Obesity is a multifactorial condition with a wide range of etiological factors including genetic, biological, social, and behavioral factors, all of which likely interact to ultimately lead to a chronic imbalance between energy intake and energy expenditure. This imbalance could cause excessive fat accumulation and result in adverse health consequences. Obesity has reached epidemic proportion worldwide, largely because of increased consumption of high caloric diet and a sedentary lifestyle. According to the World Health Organization [24], approximately 2.3 billion adults will be overweight and more than 700 million will be obese by 2015. This phenomenon affects particularly developed countries. Over the past two decades, the overall obesity rates have reached 24.1% and 34.4% in Canada and the United States, respectively [25].

Based on current Health Canada guidelines, a body mass index (BMI, kg/m2) of 25–30 and over 30 are considered overweight and obese, respectively [26]. Obesity is categorized into 3 classes according to the increased health risks associated with increasing BMI levels: class I (BMI 30–34.9), class II (BMI 35–39.9), and class III (BMI ≥ 40) [27]. Pediatric obesity has also become a public health concern since it is more common for children to experience the negative health consequences of obesity, which used to be only seen in adulthood. In 2010, more than 40 million children under the age of five were estimated to be overweight worldwide [28]. In 2004, 26% of Canadian children and adolescents aged 2 to 17 years were overweight or obese [29]. Obesity has been associated with a wide spectrum of comorbidities, such as coronary artery disease, strokes, diabetes, arthritis, reproductive dysfunctions, and various cancers [30].

3. Metabolic Syndrome

Metabolic syndrome is a cluster of risk factors (abdominal obesity, diabetes, high cholesterol, high blood pressure, and raised fasting glucose) that increases the chance of developing type 2 diabetes and cardiovascular diseases [31]. Metabolic syndrome is also known as syndrome X, insulin resistance syndrome, dysmetabolic syndrome X, Reaven’s syndrome, multiple metabolic syndrome, and metabolic cardiovascular syndrome [18, 3234]. Several definitions for metabolic syndrome in adult populations have been proposed by different organizations including the World Health Organization (WHO), the International Diabetes Federation (IDF), the American Heart Association/National Heart, Lung, and Blood Institute (AHA/NHLBI), the National Cholesterol Education Program Adult Treatment Panel III (NCEP-ATP III), and the European Group for the Study of Insulin Resistance (EGIR) [15]. Although these diagnostic criteria are similar, there is variability with the different cut-off values set for each criterion. The unified criteria to diagnose metabolic syndrome include at least 3 of the following: abdominal obesity, high level of plasma triglycerides, low level of high-density lipoprotein (HDL) cholesterol, high blood pressure, and impaired fasting glucose or insulin resistance [35].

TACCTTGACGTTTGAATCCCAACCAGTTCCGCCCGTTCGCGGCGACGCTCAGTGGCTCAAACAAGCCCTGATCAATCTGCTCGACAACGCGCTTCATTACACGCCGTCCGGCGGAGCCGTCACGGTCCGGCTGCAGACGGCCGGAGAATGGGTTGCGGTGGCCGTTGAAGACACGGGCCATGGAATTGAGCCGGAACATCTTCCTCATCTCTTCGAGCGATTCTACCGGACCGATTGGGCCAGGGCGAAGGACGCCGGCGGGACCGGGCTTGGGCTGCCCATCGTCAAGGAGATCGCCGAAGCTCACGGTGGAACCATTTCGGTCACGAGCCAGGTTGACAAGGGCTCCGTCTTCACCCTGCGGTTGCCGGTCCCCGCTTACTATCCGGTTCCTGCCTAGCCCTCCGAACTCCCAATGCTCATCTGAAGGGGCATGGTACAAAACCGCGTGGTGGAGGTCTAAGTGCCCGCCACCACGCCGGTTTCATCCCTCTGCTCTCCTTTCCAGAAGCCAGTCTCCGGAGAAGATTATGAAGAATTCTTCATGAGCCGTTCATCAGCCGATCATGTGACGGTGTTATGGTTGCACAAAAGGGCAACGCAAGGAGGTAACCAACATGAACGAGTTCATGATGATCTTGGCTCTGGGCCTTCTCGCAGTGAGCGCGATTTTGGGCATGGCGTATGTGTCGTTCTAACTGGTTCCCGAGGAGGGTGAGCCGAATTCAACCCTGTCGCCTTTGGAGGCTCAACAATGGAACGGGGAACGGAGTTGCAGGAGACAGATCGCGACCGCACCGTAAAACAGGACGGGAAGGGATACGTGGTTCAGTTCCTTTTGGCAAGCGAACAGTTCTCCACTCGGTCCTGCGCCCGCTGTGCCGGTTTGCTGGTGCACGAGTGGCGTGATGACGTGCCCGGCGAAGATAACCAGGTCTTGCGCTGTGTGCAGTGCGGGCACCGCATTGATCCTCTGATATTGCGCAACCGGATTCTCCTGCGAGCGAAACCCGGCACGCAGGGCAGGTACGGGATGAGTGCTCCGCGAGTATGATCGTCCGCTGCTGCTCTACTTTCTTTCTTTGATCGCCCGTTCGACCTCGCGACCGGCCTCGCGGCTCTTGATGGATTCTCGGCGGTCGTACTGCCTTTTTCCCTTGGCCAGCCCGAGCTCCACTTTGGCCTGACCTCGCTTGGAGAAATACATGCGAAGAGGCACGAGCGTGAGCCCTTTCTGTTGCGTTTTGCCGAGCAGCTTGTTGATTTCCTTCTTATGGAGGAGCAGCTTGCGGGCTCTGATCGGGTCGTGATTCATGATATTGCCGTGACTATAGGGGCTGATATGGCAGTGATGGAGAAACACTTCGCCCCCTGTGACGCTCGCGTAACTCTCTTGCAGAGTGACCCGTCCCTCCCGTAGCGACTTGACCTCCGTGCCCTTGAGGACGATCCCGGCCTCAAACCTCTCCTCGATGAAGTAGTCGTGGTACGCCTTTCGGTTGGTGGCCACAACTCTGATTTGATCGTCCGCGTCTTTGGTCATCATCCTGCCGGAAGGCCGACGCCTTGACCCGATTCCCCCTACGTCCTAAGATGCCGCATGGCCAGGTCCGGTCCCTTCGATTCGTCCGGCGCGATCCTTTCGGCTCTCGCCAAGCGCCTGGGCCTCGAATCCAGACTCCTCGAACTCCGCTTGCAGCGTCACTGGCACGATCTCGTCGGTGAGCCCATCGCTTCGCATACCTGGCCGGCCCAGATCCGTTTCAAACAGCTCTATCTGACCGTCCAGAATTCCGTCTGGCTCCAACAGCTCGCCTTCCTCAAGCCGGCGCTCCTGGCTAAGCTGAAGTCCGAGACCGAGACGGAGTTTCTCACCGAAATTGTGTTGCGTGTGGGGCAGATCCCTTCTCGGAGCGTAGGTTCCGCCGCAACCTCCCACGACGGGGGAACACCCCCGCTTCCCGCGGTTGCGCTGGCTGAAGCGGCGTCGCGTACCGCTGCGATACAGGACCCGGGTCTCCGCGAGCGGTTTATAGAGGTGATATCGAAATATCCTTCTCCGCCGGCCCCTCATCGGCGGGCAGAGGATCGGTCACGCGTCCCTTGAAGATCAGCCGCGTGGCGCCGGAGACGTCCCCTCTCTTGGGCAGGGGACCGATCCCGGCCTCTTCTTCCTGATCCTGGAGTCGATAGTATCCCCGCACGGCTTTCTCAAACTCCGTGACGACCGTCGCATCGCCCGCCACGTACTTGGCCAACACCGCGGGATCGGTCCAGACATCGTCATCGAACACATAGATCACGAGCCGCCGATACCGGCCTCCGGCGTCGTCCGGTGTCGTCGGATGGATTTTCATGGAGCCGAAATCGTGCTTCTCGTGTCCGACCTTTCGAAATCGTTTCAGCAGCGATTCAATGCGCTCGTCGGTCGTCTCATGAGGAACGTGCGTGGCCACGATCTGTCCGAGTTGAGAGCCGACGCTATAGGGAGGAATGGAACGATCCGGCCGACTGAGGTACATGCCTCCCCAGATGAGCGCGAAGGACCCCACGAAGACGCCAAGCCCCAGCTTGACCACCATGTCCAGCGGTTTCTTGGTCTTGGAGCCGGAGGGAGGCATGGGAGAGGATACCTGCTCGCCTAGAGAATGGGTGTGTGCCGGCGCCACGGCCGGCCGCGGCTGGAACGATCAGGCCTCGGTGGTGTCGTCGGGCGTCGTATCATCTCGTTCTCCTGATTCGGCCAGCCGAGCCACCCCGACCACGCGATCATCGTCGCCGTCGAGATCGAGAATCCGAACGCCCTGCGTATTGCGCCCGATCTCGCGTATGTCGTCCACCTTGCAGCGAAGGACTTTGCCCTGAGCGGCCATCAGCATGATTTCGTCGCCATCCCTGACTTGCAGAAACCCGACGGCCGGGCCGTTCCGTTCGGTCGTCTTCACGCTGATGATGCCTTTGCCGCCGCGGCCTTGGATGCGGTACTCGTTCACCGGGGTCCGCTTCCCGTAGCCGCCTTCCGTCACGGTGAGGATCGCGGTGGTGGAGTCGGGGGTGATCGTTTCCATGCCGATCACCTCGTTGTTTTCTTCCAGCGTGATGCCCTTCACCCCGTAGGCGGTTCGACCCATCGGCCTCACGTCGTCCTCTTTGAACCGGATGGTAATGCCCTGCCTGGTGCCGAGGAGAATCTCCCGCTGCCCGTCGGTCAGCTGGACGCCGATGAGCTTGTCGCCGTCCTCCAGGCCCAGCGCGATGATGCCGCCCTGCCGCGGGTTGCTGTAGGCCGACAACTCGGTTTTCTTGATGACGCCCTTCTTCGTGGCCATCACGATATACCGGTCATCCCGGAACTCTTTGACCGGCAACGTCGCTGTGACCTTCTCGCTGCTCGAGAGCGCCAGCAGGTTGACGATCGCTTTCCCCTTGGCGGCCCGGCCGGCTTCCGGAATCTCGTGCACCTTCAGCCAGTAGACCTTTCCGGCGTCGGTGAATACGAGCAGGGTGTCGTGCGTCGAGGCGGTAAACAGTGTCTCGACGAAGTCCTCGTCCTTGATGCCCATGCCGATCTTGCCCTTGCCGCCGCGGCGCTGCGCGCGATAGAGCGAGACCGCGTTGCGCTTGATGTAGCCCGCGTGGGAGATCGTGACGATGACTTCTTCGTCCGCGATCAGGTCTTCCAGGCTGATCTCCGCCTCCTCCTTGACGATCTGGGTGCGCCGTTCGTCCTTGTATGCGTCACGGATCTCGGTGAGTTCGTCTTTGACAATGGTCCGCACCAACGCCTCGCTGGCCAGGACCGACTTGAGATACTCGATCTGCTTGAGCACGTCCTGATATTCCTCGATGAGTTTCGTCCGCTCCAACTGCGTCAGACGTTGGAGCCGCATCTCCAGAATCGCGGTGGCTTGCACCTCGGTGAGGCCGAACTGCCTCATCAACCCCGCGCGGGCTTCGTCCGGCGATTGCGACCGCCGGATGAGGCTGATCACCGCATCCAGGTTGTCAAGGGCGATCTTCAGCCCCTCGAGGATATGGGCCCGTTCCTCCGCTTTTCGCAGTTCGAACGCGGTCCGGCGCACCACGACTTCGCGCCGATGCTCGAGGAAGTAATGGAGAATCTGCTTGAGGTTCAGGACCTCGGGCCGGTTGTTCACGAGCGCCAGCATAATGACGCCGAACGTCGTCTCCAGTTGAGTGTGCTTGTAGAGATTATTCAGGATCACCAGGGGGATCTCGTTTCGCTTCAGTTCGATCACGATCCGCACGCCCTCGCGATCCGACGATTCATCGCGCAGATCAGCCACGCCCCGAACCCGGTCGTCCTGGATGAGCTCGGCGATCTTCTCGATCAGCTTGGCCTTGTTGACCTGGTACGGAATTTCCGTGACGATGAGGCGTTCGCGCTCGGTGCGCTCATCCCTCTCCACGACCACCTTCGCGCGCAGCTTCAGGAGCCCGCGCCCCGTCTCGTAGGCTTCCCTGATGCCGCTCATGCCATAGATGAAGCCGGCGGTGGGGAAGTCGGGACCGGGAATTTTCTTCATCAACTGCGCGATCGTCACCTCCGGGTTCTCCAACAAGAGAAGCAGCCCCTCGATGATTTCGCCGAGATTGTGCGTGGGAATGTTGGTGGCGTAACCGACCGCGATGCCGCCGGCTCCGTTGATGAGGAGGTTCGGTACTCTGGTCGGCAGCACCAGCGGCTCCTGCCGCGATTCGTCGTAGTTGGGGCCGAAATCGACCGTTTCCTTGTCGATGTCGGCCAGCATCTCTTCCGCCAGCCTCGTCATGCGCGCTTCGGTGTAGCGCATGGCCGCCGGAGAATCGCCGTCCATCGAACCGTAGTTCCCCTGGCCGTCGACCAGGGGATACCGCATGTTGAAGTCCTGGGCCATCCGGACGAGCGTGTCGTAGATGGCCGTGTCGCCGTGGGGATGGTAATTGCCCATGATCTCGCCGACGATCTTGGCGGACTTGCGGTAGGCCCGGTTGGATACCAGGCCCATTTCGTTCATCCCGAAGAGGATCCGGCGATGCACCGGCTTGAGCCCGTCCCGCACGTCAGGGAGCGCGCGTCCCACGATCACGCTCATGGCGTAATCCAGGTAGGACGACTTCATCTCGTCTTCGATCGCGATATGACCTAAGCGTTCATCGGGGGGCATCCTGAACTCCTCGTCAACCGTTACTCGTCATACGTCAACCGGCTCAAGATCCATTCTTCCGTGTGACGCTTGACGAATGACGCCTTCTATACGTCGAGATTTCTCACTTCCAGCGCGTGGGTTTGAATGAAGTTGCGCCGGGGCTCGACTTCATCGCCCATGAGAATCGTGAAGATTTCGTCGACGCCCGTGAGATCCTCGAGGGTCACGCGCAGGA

The reported prevalence of metabolic syndrome varies depending on the diagnostic criteria opted by different studies, nonetheless the prevalence of metabolic syndrome has increased at epidemic rates for the past decade. Findings from the National Health and Nutrition Examination Survey (NHANES) 2003–2006 showed that 34% of Americans, 20 years and older, met the criteria to be diagnosed with metabolic syndrome based on the NCEP-ATP III definition [36]. Canadian Health Measures Survey revealed that about one in five Canadian adults (20% of the population) had metabolic syndrome [37]. No standard diagnostic criteria for metabolic syndrome in children and adolescents have been developed, which makes studying metabolic syndrome in children challenging. Nonetheless, the Third National Health and Nutrition Examination Survey (NHANES III, 1988–1994) reported on a 4.2% prevalence of metabolic syndrome among 12- to 19-year-old American adolescents (approximately 1 million adolescents) [38]. In addition, nearly 30% of overweight adolescents met the criteria of metabolic syndrome according the definition proposed by the NCEP-ATPIII [38]. De Ferranti and colleagues reported an increase of 38% in the prevalence of metabolic syndrome in adolescents of the same age group between 1988 and 2000 using the same definition [39].

4. Periodontal Diseases in Obesity and Metabolic Syndrome